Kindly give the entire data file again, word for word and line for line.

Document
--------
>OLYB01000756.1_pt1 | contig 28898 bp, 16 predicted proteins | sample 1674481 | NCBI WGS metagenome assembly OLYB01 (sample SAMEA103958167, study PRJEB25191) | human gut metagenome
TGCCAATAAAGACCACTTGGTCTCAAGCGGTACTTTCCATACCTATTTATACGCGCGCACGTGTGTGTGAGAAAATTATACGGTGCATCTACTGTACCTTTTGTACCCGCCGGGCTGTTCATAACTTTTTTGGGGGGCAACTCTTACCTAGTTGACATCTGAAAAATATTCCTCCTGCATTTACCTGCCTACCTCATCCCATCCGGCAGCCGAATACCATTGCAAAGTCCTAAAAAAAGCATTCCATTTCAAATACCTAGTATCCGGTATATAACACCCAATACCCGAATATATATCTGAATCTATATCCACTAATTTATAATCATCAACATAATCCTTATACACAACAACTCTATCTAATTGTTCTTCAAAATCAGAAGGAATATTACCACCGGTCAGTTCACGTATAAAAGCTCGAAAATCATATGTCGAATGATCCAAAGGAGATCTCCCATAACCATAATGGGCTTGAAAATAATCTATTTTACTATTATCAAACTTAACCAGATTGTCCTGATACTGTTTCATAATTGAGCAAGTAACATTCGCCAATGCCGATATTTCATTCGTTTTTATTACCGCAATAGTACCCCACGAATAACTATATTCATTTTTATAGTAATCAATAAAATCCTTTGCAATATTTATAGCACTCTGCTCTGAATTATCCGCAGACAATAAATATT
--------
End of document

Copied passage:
>OLYB01000756.1_pt1 | contig 28898 bp, 16 predicted proteins | sample 1674481 | NCBI WGS metagenome assembly OLYB01 (sample SAMEA103958167, study PRJEB25191) | human gut metagenome
TGCCAATAAAGACCACTTGGTCTCAAGCGGTACTTTCCATACCTATTTATACGCGCGCACGTGTGTGTGAGAAAATTATACGGTGCATCTACTGTACCTTTTGTACCCGCCGGGCTGTTCATAACTTTTTTGGGGGGCAACTCTTACCTAGTTGACATCTGAAAAATATTCCTCCTGCATTTACCTGCCTACCTCATCCCATCCGGCAGCCGAATACCATTGCAAAGTCCTAAAAAAAGCATTCCATTTCAAATACCTAGTATCCGGTATATAACACCCAATACCCGAATATATATCTGAATCTATATCCACTAATTTATAATCATCAACATAATCCTTATACACAACAACTCTATCTAATTGTTCTTCAAAATCAGAAGGAATATTACCACCGGTCAGTTCACGTATAAAAGCTCGAAAATCATATGTCGAATGATCCAAAGGAGATCTCCCATAACCATAATGGGCTTGAAAATAATCTATTTTACTATTATCAAACTTAACCAGATTGTCCTGATACTGTTTCATAATTGAGCAAGTAACATTCGCCAATGCCGATATTTCATTCGTTTTTATTACCGCAATAGTACCCCACGAATAACTATATTCATTTTTATAGTAATCAATAAAATCCTTTGCAATATTTATAGCACTCTGCTCTGAATTATCCGCAGACAATAAATATT